Eric Powell turns around anger, academic issues after getting shot.
By BRIAN LANDMAN, Times Staff Writer
© St. Petersburg Times, published September 11, 2002
TALLAHASSEE -- Florida State defensive end Eric Powell heard the thunderous claps resonating a few hundred yards behind him. First one, then another. A heartbeat apart.
Then he felt the sudden burning in his back.
"I knew I was shot and I felt like I was going to drop, but I knew if I fell, they weren't going to let me go, they were going to finish me off," he said. "So, I just crunched down and kept running. Basically running for my life."
Powell, 22, the victim of an attempted robbery gone bad, escaped with his life in the early hours of Sept. 16 and has worked the past 12 months to change his life.
He had to overcome his wounds, rebuild his body for athletics and learn to deal with anger stemming from the shooting. He also had to avoid some adolescent missteps that led to his suspension from the team, which could have ended his playing career regardless of his health.
"None of it was easy," he said.
But Powell, a 6-foot-4, 275-pound senior, did it all. Looking more powerful and fit than before the shooting, Powell has two tackles and two quarterback hurries and provides needed depth along the front line for the No. 5 Seminoles.
"Seeing him out there, I'm thinking how lucky he is to be alive," coach Bobby Bowden said. "Then I'm thinking of the courage and the resolve he showed to be healed and to practically turn his life around. His attitude changed completely after that as far as his priorities in life."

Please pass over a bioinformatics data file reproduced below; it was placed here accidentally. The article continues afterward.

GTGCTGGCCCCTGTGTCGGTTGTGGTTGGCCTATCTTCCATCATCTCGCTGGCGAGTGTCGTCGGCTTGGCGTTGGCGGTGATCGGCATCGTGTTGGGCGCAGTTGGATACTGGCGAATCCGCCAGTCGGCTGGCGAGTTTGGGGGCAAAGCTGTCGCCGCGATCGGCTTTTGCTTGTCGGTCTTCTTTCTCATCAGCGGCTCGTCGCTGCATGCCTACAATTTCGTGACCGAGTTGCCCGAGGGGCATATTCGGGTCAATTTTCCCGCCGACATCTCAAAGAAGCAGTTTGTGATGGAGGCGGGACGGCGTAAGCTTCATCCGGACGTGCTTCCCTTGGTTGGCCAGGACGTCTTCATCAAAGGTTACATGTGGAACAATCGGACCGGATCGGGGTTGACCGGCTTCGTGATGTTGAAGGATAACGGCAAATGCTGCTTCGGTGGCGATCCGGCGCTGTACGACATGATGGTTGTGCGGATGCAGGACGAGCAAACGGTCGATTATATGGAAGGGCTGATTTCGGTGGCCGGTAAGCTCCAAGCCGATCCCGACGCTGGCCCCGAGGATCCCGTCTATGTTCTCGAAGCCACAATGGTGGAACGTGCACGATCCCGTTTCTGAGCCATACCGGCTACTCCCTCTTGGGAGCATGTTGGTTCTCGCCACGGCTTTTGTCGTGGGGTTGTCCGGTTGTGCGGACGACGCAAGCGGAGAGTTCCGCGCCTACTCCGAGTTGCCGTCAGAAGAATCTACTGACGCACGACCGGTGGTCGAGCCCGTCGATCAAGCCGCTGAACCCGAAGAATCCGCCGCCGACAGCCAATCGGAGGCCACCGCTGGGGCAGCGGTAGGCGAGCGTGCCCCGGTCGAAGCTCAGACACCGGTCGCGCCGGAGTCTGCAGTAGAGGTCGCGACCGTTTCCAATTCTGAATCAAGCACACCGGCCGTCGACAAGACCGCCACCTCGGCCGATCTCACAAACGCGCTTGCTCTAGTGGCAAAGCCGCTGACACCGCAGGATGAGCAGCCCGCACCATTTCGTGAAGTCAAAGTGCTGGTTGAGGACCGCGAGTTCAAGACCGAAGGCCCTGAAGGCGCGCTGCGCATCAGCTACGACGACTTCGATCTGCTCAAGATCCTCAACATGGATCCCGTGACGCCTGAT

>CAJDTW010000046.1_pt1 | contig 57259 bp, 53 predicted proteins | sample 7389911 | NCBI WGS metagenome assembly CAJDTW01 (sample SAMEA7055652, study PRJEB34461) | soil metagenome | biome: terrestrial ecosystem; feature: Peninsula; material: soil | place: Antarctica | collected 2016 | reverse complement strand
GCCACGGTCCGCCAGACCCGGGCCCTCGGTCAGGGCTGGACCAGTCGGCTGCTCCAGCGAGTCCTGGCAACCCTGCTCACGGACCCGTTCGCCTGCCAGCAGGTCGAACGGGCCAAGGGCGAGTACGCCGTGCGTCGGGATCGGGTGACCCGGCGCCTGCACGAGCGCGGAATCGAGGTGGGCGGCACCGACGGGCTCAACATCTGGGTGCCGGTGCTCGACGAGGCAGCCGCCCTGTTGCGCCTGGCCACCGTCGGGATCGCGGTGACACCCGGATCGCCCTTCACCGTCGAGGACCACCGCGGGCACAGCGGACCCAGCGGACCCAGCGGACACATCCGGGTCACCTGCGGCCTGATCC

Added Powell's mother, Sylvia: "He just realized the good Lord gave him a second chance."
Powell envisioned sports as his way out of the Lake Mann projects in the west side of Orlando. He pledged to be different, but while he excelled on the field at Orlando Jones, he neglected academics.
Southwest Mississippi Community College was his only opportunity.
"His first semester here, he did poorly. A lot of people kind of gave up on him," said Southwest Mississippi coach Dom Green, a former player at Seminole High and Powell's position coach before taking over the program two years ago. "But Eric's always remained on course and believed in himself."
And he worked. Powell earned his associate's degree, improved as a player and landed a scholarship from FSU. He had 21 tackles and a sack in 2000 and, last season, he started the opener and had seven tackles after two games.
But when the terrorist attacks led to the postponement of the Sept. 15 game against Georgia Tech, Powell went home for a free weekend and found himself in the wrong company. Orlando police said an acquaintance had set him up to be robbed by two men, Ricky J. Mathis and Troy T. Davis, one of whom drew a gun. (Both are in jail awaiting trial on charges, including attempted felony murder.)
"Give it up; it ain't worth dying over," Powell told police one of the men said, possibly referring to the ACC championship ring he wore.
Since neither Mathis nor Davis wore masks, Powell knew cooperating was not an option.
"Back home, if they don't have masks, they're not planning on you walking away," he said.